AGM-114 Hellfire II is an air-to-ground missile
AGM-114 Hellfire II is an air-to-ground missile

Lockheed Martin Awarded $101 Million Contract to Provide Hellfire II Missiles for Indonesia Greece United Arab Emirates and Kuwait

Lockheed Martin Missiles and Fire Control, Orlando, Florida, was awarded a $101,332,412 modification to contract for procurement of AGM-114 Hellfire II Air-to-surface missiles and containers. Work will be performed in Orlando, Florida, with an estimated completion date of Sept. 30, 2024. Fiscal 2019, 2020 and 2021 procurement, defense-wide funds; and 2010 Foreign Military Sales (Indonesia, Greece, United Arab Emirates and Kuwait) funds in the amount of $101,332,412 were obligated at the time of the award. U.S. Army Contracting Command, Redstone Arsenal, Alabama, is the contracting activity.

The AGM-114 Hellfire is an air-to-surface missile (ASM) first developed for anti-armor use, but later models were developed for precision drone strikes against other target types, and have been used in a number of actions aimed to “destroy high-value targets.” It was originally developed under the name Heliborne laser, fire-and-forget missile, which led to the colloquial name “Hellfire” ultimately becoming the missile’s formal name. It has multi-mission, multi-target precision-strike ability, and can be launched from multiple air, sea, and ground platforms, including the Predator drone.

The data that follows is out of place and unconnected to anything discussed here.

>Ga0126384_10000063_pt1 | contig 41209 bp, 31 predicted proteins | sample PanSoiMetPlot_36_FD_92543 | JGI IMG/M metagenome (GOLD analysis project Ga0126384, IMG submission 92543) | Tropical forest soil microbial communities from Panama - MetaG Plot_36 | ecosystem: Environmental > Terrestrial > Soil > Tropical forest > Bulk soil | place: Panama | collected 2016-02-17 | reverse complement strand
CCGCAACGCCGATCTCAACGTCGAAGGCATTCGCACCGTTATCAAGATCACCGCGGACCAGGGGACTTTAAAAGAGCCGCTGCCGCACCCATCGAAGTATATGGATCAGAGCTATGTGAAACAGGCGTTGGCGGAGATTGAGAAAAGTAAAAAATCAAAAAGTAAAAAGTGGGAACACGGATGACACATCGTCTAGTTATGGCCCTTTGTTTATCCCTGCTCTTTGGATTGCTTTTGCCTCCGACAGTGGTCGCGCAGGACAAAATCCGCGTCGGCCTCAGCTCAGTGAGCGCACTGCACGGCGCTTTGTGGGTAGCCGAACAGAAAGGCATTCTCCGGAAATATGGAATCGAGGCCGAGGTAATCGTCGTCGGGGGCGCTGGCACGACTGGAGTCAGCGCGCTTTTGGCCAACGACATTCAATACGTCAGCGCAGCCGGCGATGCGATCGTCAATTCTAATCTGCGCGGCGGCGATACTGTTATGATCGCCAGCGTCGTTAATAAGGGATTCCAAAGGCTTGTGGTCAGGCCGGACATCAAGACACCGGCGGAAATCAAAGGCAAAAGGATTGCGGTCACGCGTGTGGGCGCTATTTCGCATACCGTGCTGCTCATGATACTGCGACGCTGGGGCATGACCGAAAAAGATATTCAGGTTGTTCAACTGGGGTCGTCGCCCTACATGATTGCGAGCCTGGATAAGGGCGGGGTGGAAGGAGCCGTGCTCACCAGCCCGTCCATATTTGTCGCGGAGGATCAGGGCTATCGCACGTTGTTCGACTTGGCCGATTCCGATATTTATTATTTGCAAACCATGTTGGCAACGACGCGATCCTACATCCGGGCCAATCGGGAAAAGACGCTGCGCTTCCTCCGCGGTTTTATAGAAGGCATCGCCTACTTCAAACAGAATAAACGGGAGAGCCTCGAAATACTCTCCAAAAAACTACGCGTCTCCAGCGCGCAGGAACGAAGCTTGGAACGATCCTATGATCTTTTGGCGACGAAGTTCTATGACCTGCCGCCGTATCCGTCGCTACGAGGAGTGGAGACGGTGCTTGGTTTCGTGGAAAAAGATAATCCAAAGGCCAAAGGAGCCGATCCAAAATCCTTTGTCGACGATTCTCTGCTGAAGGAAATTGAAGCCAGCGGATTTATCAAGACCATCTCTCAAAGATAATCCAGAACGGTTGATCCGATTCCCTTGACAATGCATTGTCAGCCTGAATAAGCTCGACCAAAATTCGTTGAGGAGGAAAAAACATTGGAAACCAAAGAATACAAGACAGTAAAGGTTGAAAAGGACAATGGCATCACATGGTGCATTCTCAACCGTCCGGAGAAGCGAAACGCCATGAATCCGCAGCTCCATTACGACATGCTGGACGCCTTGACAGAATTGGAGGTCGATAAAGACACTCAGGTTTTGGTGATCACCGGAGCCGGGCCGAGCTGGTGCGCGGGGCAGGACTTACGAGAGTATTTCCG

AGM-114 Hellfire Missile
AGM-114 Hellfire II Air-to-surface missile

The development of the Hellfire Missile System began in 1974 with the United States Army requirement for a “tank-buster”, launched from helicopters to defeat armored fighting vehicles.Most variants are laser guided, with one variant, the AGM-114L “Longbow Hellfire”, being radar guided. Laser guidance can be provided either from the launcher, such as the nose-mounted opto-electronics of the AH-64 Apache attack helicopter, other airborne target designators or from ground-based observers, the latter two options allowing the launcher to break line of sight with the target and seek cover.

The Hellfire missile is the primary 100-pound (45 kg) class air-to-ground precision weapon for the armed forces of the United States and many other nations. Each Hellfire weighs 47 kilograms (104 lb), including the 9 kilograms (20 lb) warhead, and has a range of 7.1–11 kilometres (4.4–6.8 mi) depending on trajectory. The AGM-114R “Romeo” Hellfire II entered service in late 2012. It uses a semi-active laser homing guidance system and a K-charge multipurpose warhead to engage targets that previously needed multiple Hellfire variants. It will replace AGM-114K, M, N, and P variants in U.S. service.

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